Since becoming law in 2014, the Affordable Care Act, better known as Obamacare, has dramatically changed the health care landscape in nearly every aspect — from the federal government to the smallest business. Proponents cite increased access as a sign of the law’s efficacy, while naysayers report rising costs for care, lost jobs and a rollback for employer-provided benefits as shortcomings. Either way, Colorado hospitals say their share of uncompensated costs — care they provide but do not get paid for — has dropped considerably.
Medicaid’s growing footprint
The ACA continues to expand Medicaid eligibility in several states, including Colorado. The result: a decrease in uncompensated care across the board, according to local officials.
“Because of the ACA, we’ve seen a shift in our payer mix overall,” said Patrick Ballard, vice president of finance at Penrose-St. Francis Health. “A lot of folks that would have been self-pay or charitable a year and a half ago have some form of insurance. They’re coming with something from the [Colorado Health Insurance Marketplace] or qualifying for Medicaid. We’ve seen an increase of 7 to 10 percent in our Medicaid volume [current fiscal year, June 2014-July 2015].”
Overall, Ballard said the system has seen about a 30 percent increase in Medicaid claims.
“From a volume perspective, Medicaid [users made up] 10 to 15 percent [of patients] before the ACA,” Ballard said. “That’s up to 25 to 30 percent, depending on the month. We’ve also seen a shift from inpatient care to more outpatient,” he said, adding, “Medicaid is more of an outpatient product.”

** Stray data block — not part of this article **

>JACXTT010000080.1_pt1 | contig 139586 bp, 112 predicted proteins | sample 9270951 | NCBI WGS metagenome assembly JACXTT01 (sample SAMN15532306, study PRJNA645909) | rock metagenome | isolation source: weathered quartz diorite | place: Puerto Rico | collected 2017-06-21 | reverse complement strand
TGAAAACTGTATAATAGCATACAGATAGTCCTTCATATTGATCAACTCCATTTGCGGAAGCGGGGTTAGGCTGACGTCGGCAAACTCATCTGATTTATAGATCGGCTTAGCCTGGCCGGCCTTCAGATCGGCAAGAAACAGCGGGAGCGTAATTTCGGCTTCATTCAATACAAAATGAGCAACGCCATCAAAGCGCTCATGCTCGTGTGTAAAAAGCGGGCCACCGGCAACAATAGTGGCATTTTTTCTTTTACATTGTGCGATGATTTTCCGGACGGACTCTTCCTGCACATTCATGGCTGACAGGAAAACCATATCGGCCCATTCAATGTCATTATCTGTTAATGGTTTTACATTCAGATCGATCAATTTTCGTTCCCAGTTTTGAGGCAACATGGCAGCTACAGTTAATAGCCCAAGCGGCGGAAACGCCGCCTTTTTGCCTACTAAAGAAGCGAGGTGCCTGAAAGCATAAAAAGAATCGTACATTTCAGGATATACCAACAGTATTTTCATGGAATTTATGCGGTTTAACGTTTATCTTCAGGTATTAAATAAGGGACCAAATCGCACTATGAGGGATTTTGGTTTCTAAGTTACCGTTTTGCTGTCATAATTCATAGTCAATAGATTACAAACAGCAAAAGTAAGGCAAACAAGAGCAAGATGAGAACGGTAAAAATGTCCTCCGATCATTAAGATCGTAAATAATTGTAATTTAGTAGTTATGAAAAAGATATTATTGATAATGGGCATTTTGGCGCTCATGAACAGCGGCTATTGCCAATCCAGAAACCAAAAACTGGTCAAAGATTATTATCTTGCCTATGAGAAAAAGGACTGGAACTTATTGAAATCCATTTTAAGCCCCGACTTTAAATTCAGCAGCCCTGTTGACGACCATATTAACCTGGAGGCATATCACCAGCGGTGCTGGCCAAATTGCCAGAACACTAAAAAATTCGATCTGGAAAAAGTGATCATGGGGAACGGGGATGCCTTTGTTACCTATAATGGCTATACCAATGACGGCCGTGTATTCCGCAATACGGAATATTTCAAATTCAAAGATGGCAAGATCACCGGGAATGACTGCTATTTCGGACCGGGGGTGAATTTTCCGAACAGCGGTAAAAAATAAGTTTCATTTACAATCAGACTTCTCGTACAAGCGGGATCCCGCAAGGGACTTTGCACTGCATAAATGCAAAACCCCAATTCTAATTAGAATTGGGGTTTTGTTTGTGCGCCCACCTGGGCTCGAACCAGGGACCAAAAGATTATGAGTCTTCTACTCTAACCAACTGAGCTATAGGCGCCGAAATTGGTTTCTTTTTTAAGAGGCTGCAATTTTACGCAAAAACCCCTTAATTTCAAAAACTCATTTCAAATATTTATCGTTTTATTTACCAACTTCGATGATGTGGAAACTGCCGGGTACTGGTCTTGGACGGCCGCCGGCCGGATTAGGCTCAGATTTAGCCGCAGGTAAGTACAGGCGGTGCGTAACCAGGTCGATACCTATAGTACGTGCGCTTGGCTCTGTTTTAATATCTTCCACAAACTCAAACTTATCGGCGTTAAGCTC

Ballard said, “Because of [Penrose-St. Francis Health Services’] faith-based platform, we’re less focused on that patient’s insurance provider and whether they come to the table with insurance or not.”
He said the ACA has increased access to care for many and, as such, “It’s been a benefit to the overall health of the community.”
Chris Tholan, vice president of financial policy for the Colorado Hospital Association, said the state has seen a drop of 35 to 40 percent in uncompensated care.
“There’s a very clear indication that’s because of the ACA,” Tholen said. “There was a very stable trend occurring through 2012 and 2013 and uncompensated care was in 2014, a very dramatic drop.”
A study released by the Colorado Hospital Association showed hospitals in states that expanded Medicaid under the ACA, including Colorado, “saw significantly more Medicaid patients and a related reduction in self-pay and charity care cases; whereas, hospitals in states that chose not to expand Medicaid experienced no changes outside normal variation in Medicaid volume or self-pay and charity-care cases.”